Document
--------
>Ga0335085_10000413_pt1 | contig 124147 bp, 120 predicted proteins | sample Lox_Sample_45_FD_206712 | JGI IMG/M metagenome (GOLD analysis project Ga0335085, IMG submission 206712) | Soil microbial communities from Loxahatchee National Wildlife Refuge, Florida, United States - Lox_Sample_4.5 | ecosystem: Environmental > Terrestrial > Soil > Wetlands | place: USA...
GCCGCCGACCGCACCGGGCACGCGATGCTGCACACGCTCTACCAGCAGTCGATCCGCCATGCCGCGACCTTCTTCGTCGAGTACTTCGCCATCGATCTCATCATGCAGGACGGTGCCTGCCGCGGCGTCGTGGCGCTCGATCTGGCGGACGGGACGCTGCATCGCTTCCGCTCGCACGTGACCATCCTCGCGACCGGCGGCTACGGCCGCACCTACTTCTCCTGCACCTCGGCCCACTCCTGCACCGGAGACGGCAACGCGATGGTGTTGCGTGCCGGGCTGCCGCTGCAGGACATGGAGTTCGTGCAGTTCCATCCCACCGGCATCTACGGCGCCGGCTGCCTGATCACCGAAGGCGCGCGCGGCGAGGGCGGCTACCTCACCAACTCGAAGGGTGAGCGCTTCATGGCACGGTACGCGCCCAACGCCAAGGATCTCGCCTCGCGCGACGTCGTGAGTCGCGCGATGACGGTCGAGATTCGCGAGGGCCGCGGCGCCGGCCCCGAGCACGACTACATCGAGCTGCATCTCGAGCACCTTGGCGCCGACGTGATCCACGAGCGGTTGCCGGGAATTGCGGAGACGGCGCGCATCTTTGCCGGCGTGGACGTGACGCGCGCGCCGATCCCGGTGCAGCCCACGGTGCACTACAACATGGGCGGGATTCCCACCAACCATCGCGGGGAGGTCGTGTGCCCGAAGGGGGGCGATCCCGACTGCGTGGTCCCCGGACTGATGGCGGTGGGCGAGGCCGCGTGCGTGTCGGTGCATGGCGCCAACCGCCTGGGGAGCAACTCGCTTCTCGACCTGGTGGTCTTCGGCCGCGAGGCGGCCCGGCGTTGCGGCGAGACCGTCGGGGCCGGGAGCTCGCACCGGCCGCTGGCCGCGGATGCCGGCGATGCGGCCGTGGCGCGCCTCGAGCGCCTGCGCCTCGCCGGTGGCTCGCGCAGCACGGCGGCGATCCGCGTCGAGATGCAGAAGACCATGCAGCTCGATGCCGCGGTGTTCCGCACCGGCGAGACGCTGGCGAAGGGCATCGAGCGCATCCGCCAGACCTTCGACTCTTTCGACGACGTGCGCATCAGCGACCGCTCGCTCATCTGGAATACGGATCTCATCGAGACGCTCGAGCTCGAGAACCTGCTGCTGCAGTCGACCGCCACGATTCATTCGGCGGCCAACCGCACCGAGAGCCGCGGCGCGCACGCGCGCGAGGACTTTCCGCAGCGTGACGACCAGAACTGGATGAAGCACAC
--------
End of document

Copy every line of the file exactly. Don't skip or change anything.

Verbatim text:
>Ga0335085_10000413_pt1 | contig 124147 bp, 120 predicted proteins | sample Lox_Sample_45_FD_206712 | JGI IMG/M metagenome (GOLD analysis project Ga0335085, IMG submission 206712) | Soil microbial communities from Loxahatchee National Wildlife Refuge, Florida, United States - Lox_Sample_4.5 | ecosystem: Environmental > Terrestrial > Soil > Wetlands | place: USA...
GCCGCCGACCGCACCGGGCACGCGATGCTGCACACGCTCTACCAGCAGTCGATCCGCCATGCCGCGACCTTCTTCGTCGAGTACTTCGCCATCGATCTCATCATGCAGGACGGTGCCTGCCGCGGCGTCGTGGCGCTCGATCTGGCGGACGGGACGCTGCATCGCTTCCGCTCGCACGTGACCATCCTCGCGACCGGCGGCTACGGCCGCACCTACTTCTCCTGCACCTCGGCCCACTCCTGCACCGGAGACGGCAACGCGATGGTGTTGCGTGCCGGGCTGCCGCTGCAGGACATGGAGTTCGTGCAGTTCCATCCCACCGGCATCTACGGCGCCGGCTGCCTGATCACCGAAGGCGCGCGCGGCGAGGGCGGCTACCTCACCAACTCGAAGGGTGAGCGCTTCATGGCACGGTACGCGCCCAACGCCAAGGATCTCGCCTCGCGCGACGTCGTGAGTCGCGCGATGACGGTCGAGATTCGCGAGGGCCGCGGCGCCGGCCCCGAGCACGACTACATCGAGCTGCATCTCGAGCACCTTGGCGCCGACGTGATCCACGAGCGGTTGCCGGGAATTGCGGAGACGGCGCGCATCTTTGCCGGCGTGGACGTGACGCGCGCGCCGATCCCGGTGCAGCCCACGGTGCACTACAACATGGGCGGGATTCCCACCAACCATCGCGGGGAGGTCGTGTGCCCGAAGGGGGGCGATCCCGACTGCGTGGTCCCCGGACTGATGGCGGTGGGCGAGGCCGCGTGCGTGTCGGTGCATGGCGCCAACCGCCTGGGGAGCAACTCGCTTCTCGACCTGGTGGTCTTCGGCCGCGAGGCGGCCCGGCGTTGCGGCGAGACCGTCGGGGCCGGGAGCTCGCACCGGCCGCTGGCCGCGGATGCCGGCGATGCGGCCGTGGCGCGCCTCGAGCGCCTGCGCCTCGCCGGTGGCTCGCGCAGCACGGCGGCGATCCGCGTCGAGATGCAGAAGACCATGCAGCTCGATGCCGCGGTGTTCCGCACCGGCGAGACGCTGGCGAAGGGCATCGAGCGCATCCGCCAGACCTTCGACTCTTTCGACGACGTGCGCATCAGCGACCGCTCGCTCATCTGGAATACGGATCTCATCGAGACGCTCGAGCTCGAGAACCTGCTGCTGCAGTCGACCGCCACGATTCATTCGGCGGCCAACCGCACCGAGAGCCGCGGCGCGCACGCGCGCGAGGACTTTCCGCAGCGTGACGACCAGAACTGGATGAAGCACAC